southernisms: (Siobhan)
[personal profile] southernisms
Due to bad weather in New York, we were forced to land in Paragon City, instead. The largest city in America (apparently Paragon City and New York constantly fought for that title), we would be spending the night here at the airline’s expense, then flown down to New York the next day. Having felt that merely arriving in America was enough, I chose to cancel the rest of the flight, deciding that I’d settle here instead. Here was where I would make my initial start, and regardless of wherever I ended up, it would be this place -- in the city they nicknamed the Birthplace of Tomorrow -- that I would begin my own tomorrows.

For a short moment, I thought about the possibilities of what I could do for a living. I had enough of an education to qualify for a law degree, and with my pardon, I could feasibly get a job as an attorney here in the States, after I’d brushed up on American law. Or maybe I could open up my own martial arts studio and begin teaching a limited version of the System to students here; Paragon needed a lot of rebuilding and its residents needed to be as tough as anyone who ever lived in Belfast proper. Or maybe I could attend a college here and find a new way of life.

However, a bullet came buzzing past me, ending that short dream. I realise now that the shot had been a stray one, but tell that to someone who’s spent nearly all her life around the arts and reality of war. Dropping my bag, I leapt off the railing and into the middle of a fight between thugs dressed in gray and white, and members of the Paragon City Police, all caught in a battle that was badly outnumbered for the police. Acting on my instincts, I immediately attacked the hooligans – a group I would later find out was a local mob called the Skulls. Within minutes, save for one, they were all downed by my talents, much to the awe of the police and the crowd that had drawn around the battle.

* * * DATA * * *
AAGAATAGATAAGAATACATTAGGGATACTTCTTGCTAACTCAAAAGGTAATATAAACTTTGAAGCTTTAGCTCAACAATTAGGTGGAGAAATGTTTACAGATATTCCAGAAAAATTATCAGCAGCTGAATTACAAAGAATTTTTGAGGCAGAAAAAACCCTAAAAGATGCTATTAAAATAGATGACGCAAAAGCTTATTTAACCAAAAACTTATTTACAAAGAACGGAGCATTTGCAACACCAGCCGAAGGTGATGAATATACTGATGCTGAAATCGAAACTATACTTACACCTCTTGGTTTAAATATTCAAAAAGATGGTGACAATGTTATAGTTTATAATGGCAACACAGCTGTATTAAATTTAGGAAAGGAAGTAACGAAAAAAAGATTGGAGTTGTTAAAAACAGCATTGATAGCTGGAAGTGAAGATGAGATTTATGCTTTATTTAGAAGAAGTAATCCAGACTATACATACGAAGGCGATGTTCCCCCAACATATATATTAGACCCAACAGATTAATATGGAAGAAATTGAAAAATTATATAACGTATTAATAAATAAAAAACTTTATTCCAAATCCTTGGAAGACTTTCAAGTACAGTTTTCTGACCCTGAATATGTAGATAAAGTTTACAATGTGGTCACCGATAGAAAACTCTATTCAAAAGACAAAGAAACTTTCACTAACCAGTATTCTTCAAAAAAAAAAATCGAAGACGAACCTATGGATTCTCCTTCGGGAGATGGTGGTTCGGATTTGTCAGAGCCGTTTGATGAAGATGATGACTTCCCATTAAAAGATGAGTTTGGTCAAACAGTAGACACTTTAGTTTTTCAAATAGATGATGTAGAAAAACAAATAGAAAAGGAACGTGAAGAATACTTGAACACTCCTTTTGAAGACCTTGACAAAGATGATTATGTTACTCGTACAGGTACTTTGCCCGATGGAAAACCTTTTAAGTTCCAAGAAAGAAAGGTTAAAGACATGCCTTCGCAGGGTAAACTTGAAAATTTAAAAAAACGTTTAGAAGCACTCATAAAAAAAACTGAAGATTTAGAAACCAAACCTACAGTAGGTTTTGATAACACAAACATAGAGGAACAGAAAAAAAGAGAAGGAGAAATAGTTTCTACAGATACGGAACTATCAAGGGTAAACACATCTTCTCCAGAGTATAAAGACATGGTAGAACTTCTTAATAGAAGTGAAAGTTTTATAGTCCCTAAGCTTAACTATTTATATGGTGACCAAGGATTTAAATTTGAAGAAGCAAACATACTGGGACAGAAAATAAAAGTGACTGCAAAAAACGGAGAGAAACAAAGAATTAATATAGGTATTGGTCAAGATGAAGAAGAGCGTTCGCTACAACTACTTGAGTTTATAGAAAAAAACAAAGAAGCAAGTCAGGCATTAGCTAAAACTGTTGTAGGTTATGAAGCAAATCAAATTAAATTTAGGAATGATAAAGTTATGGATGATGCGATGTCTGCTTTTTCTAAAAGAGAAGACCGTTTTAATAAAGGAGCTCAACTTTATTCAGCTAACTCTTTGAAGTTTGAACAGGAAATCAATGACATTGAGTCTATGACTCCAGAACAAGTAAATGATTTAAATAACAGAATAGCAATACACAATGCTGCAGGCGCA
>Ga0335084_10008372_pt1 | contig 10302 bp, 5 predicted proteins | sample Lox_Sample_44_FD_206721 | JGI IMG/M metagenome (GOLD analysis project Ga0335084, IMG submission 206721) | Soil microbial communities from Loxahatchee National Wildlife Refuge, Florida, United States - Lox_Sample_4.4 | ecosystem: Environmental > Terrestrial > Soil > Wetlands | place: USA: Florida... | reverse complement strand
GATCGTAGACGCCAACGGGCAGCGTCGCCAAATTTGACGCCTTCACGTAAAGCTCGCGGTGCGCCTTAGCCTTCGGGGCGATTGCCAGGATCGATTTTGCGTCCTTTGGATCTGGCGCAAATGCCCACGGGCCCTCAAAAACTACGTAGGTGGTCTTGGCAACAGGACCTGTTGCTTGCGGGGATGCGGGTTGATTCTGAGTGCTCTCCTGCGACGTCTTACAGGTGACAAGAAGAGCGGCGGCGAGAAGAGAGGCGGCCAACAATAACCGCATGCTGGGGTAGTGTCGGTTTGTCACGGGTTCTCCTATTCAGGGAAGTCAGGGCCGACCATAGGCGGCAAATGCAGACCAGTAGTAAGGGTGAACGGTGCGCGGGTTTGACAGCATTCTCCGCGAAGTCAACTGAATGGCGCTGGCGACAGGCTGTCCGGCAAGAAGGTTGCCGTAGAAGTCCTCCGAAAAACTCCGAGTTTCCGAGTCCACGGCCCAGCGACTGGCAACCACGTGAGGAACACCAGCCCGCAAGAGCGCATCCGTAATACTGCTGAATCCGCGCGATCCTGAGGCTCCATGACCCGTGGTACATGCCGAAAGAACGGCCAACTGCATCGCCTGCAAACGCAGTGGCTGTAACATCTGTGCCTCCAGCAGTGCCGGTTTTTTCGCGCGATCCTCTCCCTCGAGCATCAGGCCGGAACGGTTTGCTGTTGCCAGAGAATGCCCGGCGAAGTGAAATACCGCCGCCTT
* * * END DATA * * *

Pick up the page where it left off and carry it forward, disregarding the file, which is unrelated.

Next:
As I slammed the last one to the floor, I knocked off his mask in the progress, and he got a good look at me as well. Lo and behold, it was my old 'friend', Jimmy McTaggart, one of the finest snipers we’d ever had in my IRA team. He, meanwhile, took one look at me and spat out more from shock than anger, "So the Black Witch has become a turncoat, eh? Somehow I knew you would."

I was insulted by his words: how many times had I saved his worthless hide, and now for him to insult me like that? I would have laid a punch across his face, had it not been for a voice behind me: "Black Witch, huh? Getting so hard to keep track of you supertypes around here."

I turned to face a police officer with a thick, barely understandable accent and who struck me not as much a wallflower as his fellow police. Handing me a pair of handcuffs to use on Jimmy, the officer added, "Well, it seems you two are old friends. Care to tell me something about him while we’re down at the station, Ms. Black Witch? I’ll need you to fill out some reports."